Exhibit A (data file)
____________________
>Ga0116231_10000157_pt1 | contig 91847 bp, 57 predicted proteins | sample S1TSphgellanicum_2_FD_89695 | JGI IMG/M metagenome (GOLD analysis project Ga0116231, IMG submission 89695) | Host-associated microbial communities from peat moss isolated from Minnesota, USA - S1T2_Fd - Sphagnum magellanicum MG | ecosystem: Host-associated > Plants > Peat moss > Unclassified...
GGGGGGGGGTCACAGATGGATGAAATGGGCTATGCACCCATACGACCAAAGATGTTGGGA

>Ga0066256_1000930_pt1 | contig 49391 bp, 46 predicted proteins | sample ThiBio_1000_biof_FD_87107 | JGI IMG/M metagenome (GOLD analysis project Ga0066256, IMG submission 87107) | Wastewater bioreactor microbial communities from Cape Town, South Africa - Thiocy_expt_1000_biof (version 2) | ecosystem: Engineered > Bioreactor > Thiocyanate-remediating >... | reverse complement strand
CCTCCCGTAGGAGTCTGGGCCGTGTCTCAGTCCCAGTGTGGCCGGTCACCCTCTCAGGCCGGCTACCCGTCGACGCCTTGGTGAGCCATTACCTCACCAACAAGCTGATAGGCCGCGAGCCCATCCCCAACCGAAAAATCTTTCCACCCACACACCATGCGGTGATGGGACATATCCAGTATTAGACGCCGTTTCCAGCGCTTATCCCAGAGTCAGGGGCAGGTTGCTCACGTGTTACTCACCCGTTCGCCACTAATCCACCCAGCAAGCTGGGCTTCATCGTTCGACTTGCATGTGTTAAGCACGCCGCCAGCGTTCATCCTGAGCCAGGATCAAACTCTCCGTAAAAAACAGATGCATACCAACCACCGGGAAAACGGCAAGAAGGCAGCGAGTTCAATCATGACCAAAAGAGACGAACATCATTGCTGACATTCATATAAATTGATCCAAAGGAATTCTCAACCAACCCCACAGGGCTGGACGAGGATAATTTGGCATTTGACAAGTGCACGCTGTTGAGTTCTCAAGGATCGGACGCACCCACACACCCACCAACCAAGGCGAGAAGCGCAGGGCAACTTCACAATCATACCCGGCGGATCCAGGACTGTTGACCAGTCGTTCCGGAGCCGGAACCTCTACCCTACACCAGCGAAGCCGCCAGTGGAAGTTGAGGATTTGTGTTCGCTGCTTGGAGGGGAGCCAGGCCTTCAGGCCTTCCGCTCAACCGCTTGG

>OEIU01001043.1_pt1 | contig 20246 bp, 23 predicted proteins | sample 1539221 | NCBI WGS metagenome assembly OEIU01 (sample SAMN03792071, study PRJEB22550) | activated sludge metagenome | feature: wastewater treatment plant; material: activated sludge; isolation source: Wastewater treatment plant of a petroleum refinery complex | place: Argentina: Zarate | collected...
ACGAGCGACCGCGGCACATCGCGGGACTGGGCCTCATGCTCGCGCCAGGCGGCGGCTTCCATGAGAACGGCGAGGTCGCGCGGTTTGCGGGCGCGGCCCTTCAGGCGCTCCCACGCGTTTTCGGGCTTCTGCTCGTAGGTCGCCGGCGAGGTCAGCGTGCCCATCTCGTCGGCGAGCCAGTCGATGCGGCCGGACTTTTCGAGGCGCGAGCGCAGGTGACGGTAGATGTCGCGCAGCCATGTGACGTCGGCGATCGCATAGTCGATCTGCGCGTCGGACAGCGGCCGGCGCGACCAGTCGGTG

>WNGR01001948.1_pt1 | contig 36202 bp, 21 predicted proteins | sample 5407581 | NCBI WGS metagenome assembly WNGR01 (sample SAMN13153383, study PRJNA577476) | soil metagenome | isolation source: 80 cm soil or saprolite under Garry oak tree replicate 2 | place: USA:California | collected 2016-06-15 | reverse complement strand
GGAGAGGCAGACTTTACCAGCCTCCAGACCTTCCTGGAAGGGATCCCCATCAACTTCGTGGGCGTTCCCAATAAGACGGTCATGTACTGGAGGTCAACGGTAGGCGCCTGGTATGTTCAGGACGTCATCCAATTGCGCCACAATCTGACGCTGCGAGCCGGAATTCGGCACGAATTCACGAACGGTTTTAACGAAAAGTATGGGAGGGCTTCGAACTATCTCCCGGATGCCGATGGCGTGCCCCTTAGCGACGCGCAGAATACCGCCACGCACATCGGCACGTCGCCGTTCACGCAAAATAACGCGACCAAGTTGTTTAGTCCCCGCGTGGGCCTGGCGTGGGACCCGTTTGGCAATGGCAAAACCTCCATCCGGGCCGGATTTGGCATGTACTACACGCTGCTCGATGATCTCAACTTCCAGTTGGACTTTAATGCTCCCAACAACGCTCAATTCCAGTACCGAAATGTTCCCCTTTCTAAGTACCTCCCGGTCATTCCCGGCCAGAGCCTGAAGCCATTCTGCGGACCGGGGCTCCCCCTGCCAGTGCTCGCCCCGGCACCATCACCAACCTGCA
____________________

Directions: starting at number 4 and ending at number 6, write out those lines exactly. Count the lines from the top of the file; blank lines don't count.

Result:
CCTCCCGTAGGAGTCTGGGCCGTGTCTCAGTCCCAGTGTGGCCGGTCACCCTCTCAGGCCGGCTACCCGTCGACGCCTTGGTGAGCCATTACCTCACCAACAAGCTGATAGGCCGCGAGCCCATCCCCAACCGAAAAATCTTTCCACCCACACACCATGCGGTGATGGGACATATCCAGTATTAGACGCCGTTTCCAGCGCTTATCCCAGAGTCAGGGGCAGGTTGCTCACGTGTTACTCACCCGTTCGCCACTAATCCACCCAGCAAGCTGGGCTTCATCGTTCGACTTGCATGTGTTAAGCACGCCGCCAGCGTTCATCCTGAGCCAGGATCAAACTCTCCGTAAAAAACAGATGCATACCAACCACCGGGAAAACGGCAAGAAGGCAGCGAGTTCAATCATGACCAAAAGAGACGAACATCATTGCTGACATTCATATAAATTGATCCAAAGGAATTCTCAACCAACCCCACAGGGCTGGACGAGGATAATTTGGCATTTGACAAGTGCACGCTGTTGAGTTCTCAAGGATCGGACGCACCCACACACCCACCAACCAAGGCGAGAAGCGCAGGGCAACTTCACAATCATACCCGGCGGATCCAGGACTGTTGACCAGTCGTTCCGGAGCCGGAACCTCTACCCTACACCAGCGAAGCCGCCAGTGGAAGTTGAGGATTTGTGTTCGCTGCTTGGAGGGGAGCCAGGCCTTCAGGCCTTCCGCTCAACCGCTTGG

>OEIU01001043.1_pt1 | contig 20246 bp, 23 predicted proteins | sample 1539221 | NCBI WGS metagenome assembly OEIU01 (sample SAMN03792071, study PRJEB22550) | activated sludge metagenome | feature: wastewater treatment plant; material: activated sludge; isolation source: Wastewater treatment plant of a petroleum refinery complex | place: Argentina: Zarate | collected...
ACGAGCGACCGCGGCACATCGCGGGACTGGGCCTCATGCTCGCGCCAGGCGGCGGCTTCCATGAGAACGGCGAGGTCGCGCGGTTTGCGGGCGCGGCCCTTCAGGCGCTCCCACGCGTTTTCGGGCTTCTGCTCGTAGGTCGCCGGCGAGGTCAGCGTGCCCATCTCGTCGGCGAGCCAGTCGATGCGGCCGGACTTTTCGAGGCGCGAGCGCAGGTGACGGTAGATGTCGCGCAGCCATGTGACGTCGGCGATCGCATAGTCGATCTGCGCGTCGGACAGCGGCCGGCGCGACCAGTCGGTG